Most of the music in my house as a kid came from the kitchen, as that’s where our only CD player was – up until the joyous moment when I was bought my own little hi-fi for my room. But still, the kitchen rang out every morning with Van Morrison, Don McLean, The Band, Little Feat, Richie Havens. Some kids’ parents school them on Zeppelin, AC/DC, The Beatles...mine schooled me on this kinda stuff.
Then you get to that age where you start seeking out new music, music you can call your own. Generally that age is coincides with adolescence, and more often that not the music tends to be fairly introverted, a bit angsty, something you can shout and scream too as well as mope about too. Most of my friends found their niche with either My Chemical Romance or Bloc Party, but I found August And Everything After, the Counting Crows’ debut record, and an all-encompassing obsession began, taking me all the way through my teenage years, accompanying me to University, helping me start relationships, comforting me when relationships ended, culminating in last night when, after 4 years away from the UK, they played to a sell-out crowd at the Hammersmith Apollo on the back of a rather wonderful new live record Echoes of the Outlaw Roadshow.
Crows are one of the only bands that can get away with releasing live records I think, because their show is so good, and so hard to predict. The last time I saw them they opened with a fairly obscure Fairport Convention track before launching into their 4 biggest singles from their first 4 records. Last night they played almost exclusively album tracks, ignoring their big hitters like Mr. Jones, Mrs Potter’s Lullabye and Hard Candy altogether. For a fanboy, this was an absolute dream, like the set had been curated by die-hards to create the sensation that you had your own private gig going on. Opening with Sullivan Street from the first record set the tone for the night, with Dan Vickrey wailing on a Telecaster and Adam Duritz routinely changing up the lyrics and the melody, each member of the band – who have been together for over 20 years now – so in sync with each other that they slip in and out of solos and verses like hands in gloves. Utterly effortless.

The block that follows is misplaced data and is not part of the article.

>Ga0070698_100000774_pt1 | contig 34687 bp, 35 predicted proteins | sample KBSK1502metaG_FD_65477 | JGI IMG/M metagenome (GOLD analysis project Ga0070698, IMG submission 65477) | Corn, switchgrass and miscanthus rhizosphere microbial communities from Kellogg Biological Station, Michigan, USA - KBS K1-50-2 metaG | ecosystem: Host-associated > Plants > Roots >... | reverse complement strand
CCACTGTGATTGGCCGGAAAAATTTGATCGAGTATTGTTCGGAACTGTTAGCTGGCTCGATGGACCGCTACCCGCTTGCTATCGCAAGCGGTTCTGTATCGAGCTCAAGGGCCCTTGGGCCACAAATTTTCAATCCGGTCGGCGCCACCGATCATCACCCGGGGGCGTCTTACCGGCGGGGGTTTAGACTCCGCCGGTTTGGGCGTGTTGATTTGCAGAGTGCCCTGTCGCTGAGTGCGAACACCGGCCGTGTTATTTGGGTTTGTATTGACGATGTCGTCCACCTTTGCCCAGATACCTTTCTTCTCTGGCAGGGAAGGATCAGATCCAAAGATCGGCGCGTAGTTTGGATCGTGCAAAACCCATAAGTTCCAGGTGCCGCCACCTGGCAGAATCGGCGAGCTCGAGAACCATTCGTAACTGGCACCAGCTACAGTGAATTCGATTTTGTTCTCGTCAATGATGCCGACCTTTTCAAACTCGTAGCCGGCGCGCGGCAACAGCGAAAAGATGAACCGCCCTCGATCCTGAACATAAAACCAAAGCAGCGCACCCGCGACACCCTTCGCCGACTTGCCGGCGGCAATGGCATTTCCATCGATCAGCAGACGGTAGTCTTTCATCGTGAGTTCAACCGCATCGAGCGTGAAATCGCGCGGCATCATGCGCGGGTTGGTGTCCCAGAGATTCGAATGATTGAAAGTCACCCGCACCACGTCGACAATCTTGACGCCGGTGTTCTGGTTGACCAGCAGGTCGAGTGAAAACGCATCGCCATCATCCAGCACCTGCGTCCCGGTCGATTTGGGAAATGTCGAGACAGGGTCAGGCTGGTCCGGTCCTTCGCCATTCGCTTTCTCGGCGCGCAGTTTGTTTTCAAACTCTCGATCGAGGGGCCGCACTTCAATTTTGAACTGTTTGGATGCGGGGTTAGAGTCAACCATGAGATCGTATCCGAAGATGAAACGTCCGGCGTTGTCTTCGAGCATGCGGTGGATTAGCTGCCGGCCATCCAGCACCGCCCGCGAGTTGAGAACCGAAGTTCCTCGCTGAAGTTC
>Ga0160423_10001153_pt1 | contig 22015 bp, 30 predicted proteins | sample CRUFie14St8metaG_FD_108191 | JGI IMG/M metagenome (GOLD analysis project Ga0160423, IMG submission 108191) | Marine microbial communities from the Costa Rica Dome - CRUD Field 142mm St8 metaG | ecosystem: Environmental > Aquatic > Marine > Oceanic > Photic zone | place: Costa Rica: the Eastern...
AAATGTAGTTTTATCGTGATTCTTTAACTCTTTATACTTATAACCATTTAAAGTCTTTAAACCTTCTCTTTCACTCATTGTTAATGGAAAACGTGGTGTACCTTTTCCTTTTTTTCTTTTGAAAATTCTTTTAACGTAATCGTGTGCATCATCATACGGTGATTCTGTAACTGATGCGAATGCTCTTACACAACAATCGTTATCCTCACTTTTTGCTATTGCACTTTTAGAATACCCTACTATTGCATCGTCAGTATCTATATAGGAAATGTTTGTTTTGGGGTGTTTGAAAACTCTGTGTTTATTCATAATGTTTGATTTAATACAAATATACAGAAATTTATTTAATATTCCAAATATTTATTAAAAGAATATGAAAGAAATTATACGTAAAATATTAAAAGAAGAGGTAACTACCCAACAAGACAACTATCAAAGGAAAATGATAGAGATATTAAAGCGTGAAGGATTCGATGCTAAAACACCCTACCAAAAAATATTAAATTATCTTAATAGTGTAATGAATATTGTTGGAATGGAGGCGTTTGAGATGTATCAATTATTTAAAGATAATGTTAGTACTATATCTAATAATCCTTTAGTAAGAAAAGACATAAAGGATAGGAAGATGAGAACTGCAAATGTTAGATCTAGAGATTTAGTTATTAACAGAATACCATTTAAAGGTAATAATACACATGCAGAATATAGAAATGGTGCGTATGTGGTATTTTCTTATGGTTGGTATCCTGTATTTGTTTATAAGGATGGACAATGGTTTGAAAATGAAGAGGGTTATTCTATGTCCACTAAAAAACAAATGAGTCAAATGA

I can’t think of anything more joyous than seeing musicians totally in command of their craft. Charlie Gillingham, sat at the back of stage flanked by a baby grand, Hammond organ and keyboard, jumped between all three with consummate ease, before rocking out on an accordion for Omaha. The front three behind Adam – Dan Vickrey, David Immergluck and David Bryson – swapped mandolins, guitars, electric guitars, pedal steels and banjos for fun.
It was Adam’s vocal that really starred throughout, something which should be celebrated no end. Think of some other big-chorus-toting rock bands who got big in a similar era – Goo Goo Dolls and Bon Jovi spring to mind – and, well, John Rzeznik can’t hit those big Iris notes anymore, and Jon Bon Jovi leaves the audience to take care of Livin’ On A Prayer. Adam’s voice sounds better than ever, quivering and fragile on the achingly beautiful Colourblind, melodious and conversational on the barnstorming Hangin’ Around, big and sonorous on fan’s favourite Rain King, which segued momentarily into a wonderful cover of Elbow’s Lippy Kids.
I’ve always thought too much emphasis is placed on scenes in music, too much time spent on categorising where a band fits in the current fashion before listening to the actual music itself. Talking to friends and colleagues about Counting Crows it seems as if they’ve fallen out of fashion, but then again, The Gaslight Anthem used lyrics from Round Here – the opening track from August and Everything After - on one of their songs from The ’59 Sound, so who’s to say? All I know is this: 23 years after forming, having released 5 studio albums, 3 live albums, 1 covers album and 1 best of, with by-and-large the same lineup that started all of this, Counting Crows are still making and performing exceptionally classy rock and roll music. They ain’t giving up soon, they’ve still got a lot to give.